Beekeeping as part of intangible cultural heritage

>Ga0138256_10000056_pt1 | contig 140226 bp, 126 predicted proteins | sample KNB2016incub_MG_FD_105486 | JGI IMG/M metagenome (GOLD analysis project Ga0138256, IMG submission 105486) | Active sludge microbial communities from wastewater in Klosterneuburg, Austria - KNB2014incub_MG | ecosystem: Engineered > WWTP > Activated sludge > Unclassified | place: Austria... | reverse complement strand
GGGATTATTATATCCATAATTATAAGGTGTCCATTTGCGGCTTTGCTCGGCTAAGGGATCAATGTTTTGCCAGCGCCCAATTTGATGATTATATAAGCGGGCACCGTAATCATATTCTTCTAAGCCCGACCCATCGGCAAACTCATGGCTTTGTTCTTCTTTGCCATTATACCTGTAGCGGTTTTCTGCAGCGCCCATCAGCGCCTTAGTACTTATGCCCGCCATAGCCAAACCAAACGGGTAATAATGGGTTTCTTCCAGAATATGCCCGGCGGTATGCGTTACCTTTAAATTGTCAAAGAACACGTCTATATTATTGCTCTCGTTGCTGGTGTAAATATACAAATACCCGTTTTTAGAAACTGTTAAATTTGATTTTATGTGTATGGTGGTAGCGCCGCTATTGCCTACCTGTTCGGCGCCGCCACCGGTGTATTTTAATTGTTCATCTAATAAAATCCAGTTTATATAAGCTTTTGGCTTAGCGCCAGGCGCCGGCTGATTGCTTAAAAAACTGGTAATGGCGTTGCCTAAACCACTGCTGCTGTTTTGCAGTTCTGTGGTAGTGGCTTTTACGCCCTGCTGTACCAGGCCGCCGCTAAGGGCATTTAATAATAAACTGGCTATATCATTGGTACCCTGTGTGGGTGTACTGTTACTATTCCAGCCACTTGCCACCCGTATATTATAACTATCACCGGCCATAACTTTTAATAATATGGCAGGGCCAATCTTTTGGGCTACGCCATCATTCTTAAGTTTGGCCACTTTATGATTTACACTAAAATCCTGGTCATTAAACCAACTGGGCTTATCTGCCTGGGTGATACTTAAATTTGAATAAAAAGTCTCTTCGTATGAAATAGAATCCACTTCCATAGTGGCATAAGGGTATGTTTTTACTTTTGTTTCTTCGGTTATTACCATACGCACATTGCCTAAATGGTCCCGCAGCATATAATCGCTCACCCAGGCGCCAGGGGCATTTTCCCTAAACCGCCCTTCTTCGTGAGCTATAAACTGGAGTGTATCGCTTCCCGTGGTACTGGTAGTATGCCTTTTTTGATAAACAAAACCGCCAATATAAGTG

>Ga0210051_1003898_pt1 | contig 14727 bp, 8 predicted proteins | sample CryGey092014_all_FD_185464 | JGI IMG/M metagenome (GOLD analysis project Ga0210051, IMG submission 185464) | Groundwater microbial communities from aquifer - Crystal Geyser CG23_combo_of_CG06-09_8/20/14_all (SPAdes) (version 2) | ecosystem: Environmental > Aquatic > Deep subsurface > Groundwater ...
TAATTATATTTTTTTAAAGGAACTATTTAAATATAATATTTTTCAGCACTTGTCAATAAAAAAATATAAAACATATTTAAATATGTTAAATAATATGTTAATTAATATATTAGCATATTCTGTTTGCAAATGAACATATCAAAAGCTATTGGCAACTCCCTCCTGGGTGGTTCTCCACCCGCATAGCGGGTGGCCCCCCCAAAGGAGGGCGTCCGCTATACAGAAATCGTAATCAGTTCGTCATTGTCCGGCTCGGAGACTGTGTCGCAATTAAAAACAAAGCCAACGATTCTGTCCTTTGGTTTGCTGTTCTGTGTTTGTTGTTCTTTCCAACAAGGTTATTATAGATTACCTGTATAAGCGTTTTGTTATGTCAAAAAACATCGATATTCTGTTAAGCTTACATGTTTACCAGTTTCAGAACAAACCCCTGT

In Slovenia, beekeeping is a way of life for many individuals, families and communities that harvest bee products for food and traditional medicine and use their knowledge and skills to care for bees and the environment. The only subspecies in Slovenia is the Carniolan grey bee. Beekeepers tend approximately 200,000 bee colonies and, through controlled queen breeding, ensure the responsible preservation of the bee’s valued characteristics: fertility, excellent orientation and resistance to weather conditions. Bees are bred mostly in wooden apiaries in the vicinity of beekeepers’ homes. Communities show a loving and respectful attitude to bees, and the associated knowledge, skills and practices have developed through a hundred-year tradition passed down from generation to generation. Beekeepers, who consider bees their teachers, friends and bearers of the symbolic virtues of cleverness and economy, expand their knowledge and skills through constant exploration. The importance of beekeeping in Slovenia is reflected in its rich terminology, as well as in academic, literary and folklore texts (printed material recorded from the 18th century onwards spreading knowledge through prose, poetry and phrases related to beekeeping), art (typical religious and secular motifs on beehives) and architecture (the building of traditional apiaries).